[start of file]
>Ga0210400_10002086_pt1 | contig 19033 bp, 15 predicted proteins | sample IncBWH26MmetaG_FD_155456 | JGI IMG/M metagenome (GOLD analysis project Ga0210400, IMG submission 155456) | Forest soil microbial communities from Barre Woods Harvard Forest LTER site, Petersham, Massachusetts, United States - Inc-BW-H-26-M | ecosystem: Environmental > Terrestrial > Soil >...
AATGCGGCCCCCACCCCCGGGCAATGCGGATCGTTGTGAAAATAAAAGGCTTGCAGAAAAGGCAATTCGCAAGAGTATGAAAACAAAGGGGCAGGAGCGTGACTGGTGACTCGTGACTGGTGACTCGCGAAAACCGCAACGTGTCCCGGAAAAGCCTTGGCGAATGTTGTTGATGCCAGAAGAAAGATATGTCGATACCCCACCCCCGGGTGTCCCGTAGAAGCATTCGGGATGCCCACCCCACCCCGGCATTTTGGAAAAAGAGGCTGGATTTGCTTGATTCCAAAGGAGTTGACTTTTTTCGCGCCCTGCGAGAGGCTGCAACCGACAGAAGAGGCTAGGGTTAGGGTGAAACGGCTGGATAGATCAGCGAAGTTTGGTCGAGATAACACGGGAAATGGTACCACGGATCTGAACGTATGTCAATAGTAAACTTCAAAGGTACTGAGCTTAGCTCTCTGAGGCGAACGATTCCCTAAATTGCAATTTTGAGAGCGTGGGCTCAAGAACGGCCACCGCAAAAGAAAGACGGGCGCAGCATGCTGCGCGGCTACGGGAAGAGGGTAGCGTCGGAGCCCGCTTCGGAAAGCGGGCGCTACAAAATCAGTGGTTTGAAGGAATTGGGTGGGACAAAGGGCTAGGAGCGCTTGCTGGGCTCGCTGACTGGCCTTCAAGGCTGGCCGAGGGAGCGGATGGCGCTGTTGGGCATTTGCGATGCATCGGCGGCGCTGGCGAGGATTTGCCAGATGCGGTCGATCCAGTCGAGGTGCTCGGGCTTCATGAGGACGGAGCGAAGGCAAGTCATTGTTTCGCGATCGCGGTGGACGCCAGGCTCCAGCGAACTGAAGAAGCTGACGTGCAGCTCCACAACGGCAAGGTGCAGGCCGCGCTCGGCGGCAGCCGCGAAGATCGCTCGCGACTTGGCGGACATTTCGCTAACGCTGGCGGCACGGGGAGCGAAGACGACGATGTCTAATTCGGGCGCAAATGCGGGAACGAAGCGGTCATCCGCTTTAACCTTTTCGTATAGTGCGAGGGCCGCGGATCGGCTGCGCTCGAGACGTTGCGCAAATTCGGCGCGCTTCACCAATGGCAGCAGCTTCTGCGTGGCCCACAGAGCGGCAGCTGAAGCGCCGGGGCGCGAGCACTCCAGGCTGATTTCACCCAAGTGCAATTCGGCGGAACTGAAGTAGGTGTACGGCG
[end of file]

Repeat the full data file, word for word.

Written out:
>Ga0210400_10002086_pt1 | contig 19033 bp, 15 predicted proteins | sample IncBWH26MmetaG_FD_155456 | JGI IMG/M metagenome (GOLD analysis project Ga0210400, IMG submission 155456) | Forest soil microbial communities from Barre Woods Harvard Forest LTER site, Petersham, Massachusetts, United States - Inc-BW-H-26-M | ecosystem: Environmental > Terrestrial > Soil >...
AATGCGGCCCCCACCCCCGGGCAATGCGGATCGTTGTGAAAATAAAAGGCTTGCAGAAAAGGCAATTCGCAAGAGTATGAAAACAAAGGGGCAGGAGCGTGACTGGTGACTCGTGACTGGTGACTCGCGAAAACCGCAACGTGTCCCGGAAAAGCCTTGGCGAATGTTGTTGATGCCAGAAGAAAGATATGTCGATACCCCACCCCCGGGTGTCCCGTAGAAGCATTCGGGATGCCCACCCCACCCCGGCATTTTGGAAAAAGAGGCTGGATTTGCTTGATTCCAAAGGAGTTGACTTTTTTCGCGCCCTGCGAGAGGCTGCAACCGACAGAAGAGGCTAGGGTTAGGGTGAAACGGCTGGATAGATCAGCGAAGTTTGGTCGAGATAACACGGGAAATGGTACCACGGATCTGAACGTATGTCAATAGTAAACTTCAAAGGTACTGAGCTTAGCTCTCTGAGGCGAACGATTCCCTAAATTGCAATTTTGAGAGCGTGGGCTCAAGAACGGCCACCGCAAAAGAAAGACGGGCGCAGCATGCTGCGCGGCTACGGGAAGAGGGTAGCGTCGGAGCCCGCTTCGGAAAGCGGGCGCTACAAAATCAGTGGTTTGAAGGAATTGGGTGGGACAAAGGGCTAGGAGCGCTTGCTGGGCTCGCTGACTGGCCTTCAAGGCTGGCCGAGGGAGCGGATGGCGCTGTTGGGCATTTGCGATGCATCGGCGGCGCTGGCGAGGATTTGCCAGATGCGGTCGATCCAGTCGAGGTGCTCGGGCTTCATGAGGACGGAGCGAAGGCAAGTCATTGTTTCGCGATCGCGGTGGACGCCAGGCTCCAGCGAACTGAAGAAGCTGACGTGCAGCTCCACAACGGCAAGGTGCAGGCCGCGCTCGGCGGCAGCCGCGAAGATCGCTCGCGACTTGGCGGACATTTCGCTAACGCTGGCGGCACGGGGAGCGAAGACGACGATGTCTAATTCGGGCGCAAATGCGGGAACGAAGCGGTCATCCGCTTTAACCTTTTCGTATAGTGCGAGGGCCGCGGATCGGCTGCGCTCGAGACGTTGCGCAAATTCGGCGCGCTTCACCAATGGCAGCAGCTTCTGCGTGGCCCACAGAGCGGCAGCTGAAGCGCCGGGGCGCGAGCACTCCAGGCTGATTTCACCCAAGTGCAATTCGGCGGAACTGAAGTAGGTGTACGGCG